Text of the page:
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Why forgings must be heat treated

Feb 13, 2019

Why is the heat treatment after the forging is forged? The purpose is to refine the coarse grains caused by the forging process, eliminate the work hardening and residual stress, reduce the hardness, improve the cutting performance, and prevent the occurrence of white spots inside the forging. Obtain the desired metal structure and mechanical properties to prepare for the final heat treatment.

There are six commonly used types:

Complete Annealing - Eliminates coarse uneven microstructure and Wei's structure caused during forging, refines the grain, and eliminates residual stress and hardness of the forging.

Spheroidizing Annealing---Spherical cementite and ferrite structure are obtained, which not only has a low hardness, but also is easy to obtain a smooth processed surface during cutting, and is not susceptible to deformation cracking in subsequent quenching. <High carbon steel, high carbon alloy tool steel,>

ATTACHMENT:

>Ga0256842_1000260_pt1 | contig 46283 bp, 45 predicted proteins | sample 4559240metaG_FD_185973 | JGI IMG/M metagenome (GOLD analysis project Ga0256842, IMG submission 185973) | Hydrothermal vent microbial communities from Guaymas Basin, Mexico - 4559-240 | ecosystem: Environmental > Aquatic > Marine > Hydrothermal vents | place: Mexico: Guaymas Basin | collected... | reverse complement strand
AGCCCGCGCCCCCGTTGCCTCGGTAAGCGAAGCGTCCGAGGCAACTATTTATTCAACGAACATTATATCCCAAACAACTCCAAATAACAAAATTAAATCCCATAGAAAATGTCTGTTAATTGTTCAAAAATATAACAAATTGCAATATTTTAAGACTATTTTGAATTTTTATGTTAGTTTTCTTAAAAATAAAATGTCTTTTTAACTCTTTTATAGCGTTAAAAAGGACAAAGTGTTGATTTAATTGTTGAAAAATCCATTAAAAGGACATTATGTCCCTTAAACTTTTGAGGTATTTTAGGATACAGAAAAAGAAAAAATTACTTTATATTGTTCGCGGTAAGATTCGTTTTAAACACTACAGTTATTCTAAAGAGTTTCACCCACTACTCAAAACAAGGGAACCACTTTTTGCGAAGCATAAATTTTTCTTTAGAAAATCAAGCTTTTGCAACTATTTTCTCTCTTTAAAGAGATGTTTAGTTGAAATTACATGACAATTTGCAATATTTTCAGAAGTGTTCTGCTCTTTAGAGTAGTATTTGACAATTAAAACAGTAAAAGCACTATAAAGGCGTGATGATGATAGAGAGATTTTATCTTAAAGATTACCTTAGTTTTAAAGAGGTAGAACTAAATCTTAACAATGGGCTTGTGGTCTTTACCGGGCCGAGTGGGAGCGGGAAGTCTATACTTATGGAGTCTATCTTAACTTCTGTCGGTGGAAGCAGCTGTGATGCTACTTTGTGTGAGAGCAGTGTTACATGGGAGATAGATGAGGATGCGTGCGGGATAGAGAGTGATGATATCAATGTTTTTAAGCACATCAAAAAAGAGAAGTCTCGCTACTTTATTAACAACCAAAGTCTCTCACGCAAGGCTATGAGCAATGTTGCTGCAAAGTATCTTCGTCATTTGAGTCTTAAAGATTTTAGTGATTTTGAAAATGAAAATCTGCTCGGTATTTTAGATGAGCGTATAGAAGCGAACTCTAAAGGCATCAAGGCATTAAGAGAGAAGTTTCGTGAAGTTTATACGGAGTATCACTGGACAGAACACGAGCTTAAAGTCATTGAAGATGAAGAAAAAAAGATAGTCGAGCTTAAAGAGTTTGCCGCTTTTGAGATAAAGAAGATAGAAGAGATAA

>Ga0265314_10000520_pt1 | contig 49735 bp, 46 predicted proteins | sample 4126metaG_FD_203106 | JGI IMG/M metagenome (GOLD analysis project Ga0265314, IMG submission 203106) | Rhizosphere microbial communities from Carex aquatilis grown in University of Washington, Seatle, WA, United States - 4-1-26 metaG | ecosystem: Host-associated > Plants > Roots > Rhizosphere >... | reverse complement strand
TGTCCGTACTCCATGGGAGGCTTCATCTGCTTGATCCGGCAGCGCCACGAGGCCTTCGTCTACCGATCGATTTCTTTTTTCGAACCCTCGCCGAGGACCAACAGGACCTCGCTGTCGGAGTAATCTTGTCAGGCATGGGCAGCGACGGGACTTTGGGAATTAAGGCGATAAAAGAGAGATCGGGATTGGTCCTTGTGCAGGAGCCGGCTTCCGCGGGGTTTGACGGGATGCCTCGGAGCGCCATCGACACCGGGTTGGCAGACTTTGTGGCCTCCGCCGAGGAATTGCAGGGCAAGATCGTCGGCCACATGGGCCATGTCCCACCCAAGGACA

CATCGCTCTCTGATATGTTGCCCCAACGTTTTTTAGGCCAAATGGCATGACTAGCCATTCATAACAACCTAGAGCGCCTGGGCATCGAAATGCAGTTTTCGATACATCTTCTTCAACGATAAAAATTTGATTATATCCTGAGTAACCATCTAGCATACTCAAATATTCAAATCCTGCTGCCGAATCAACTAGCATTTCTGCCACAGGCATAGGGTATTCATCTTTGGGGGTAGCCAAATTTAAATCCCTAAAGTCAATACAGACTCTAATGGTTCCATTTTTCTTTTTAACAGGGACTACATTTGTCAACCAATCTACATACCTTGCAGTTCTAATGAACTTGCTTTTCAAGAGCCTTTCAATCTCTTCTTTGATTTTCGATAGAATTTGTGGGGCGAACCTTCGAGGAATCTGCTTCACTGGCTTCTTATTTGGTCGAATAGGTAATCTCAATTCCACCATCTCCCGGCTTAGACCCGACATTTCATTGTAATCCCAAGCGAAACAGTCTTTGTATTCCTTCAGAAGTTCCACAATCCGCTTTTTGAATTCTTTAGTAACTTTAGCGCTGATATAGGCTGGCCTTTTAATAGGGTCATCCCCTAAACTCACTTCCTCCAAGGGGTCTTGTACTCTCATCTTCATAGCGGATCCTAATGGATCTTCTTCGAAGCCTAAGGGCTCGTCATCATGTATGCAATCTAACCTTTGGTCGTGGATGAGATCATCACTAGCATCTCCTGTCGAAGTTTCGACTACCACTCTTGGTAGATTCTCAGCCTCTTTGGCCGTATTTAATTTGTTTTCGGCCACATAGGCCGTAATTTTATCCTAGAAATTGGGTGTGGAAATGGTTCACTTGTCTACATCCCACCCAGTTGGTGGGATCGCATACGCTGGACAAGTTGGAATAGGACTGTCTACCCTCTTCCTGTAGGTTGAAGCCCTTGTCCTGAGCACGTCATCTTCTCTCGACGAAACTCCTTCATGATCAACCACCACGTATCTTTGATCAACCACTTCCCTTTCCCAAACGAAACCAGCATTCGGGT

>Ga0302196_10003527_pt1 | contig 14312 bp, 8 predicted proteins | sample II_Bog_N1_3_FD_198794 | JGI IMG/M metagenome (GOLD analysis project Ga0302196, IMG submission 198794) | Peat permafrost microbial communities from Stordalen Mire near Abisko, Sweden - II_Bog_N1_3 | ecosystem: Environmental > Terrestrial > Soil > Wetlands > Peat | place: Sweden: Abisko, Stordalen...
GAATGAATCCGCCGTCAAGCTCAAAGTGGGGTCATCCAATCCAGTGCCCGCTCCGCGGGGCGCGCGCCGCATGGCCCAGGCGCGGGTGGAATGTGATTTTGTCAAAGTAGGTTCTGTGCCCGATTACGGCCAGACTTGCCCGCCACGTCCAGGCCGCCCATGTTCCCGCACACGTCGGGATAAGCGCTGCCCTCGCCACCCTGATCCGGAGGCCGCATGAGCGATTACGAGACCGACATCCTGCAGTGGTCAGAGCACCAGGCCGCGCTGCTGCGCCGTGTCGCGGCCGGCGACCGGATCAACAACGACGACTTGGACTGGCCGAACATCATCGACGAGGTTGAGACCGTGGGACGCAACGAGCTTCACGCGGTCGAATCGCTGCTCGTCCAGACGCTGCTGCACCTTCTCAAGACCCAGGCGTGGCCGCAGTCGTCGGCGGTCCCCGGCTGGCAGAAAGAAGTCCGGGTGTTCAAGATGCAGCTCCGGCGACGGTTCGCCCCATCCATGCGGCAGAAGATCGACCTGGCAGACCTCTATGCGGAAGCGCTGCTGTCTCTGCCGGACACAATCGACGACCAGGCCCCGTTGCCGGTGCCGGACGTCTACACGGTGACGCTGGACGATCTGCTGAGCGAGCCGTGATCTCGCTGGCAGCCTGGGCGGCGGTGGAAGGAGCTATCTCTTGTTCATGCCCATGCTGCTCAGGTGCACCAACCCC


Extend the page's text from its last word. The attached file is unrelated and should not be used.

Isothermal annealing - not only shortens the annealing time, but also obtains a uniform structure and reduces hardness. In important large forgings, it can also be used to diffuse hydrogen to prevent white spots.

The post-forging heat treatment of aluminum alloys and copper alloys is generally performed by an annealing process. The purpose is to eliminate work hardening, stress, and plasticity.

Normalizing - can obtain finer pearlite, which can improve the mechanical properties of forgings suitable for machining. <Low carbon steel (including stainless steel, heat resistant steel), medium carbon steel and low carbon alloy steel>

Normalizing and tempering at high temperature---eliminating the stress generated during normalizing cooling and improving plasticity and toughness.

Tempering---Forgings have good comprehensive mechanical properties.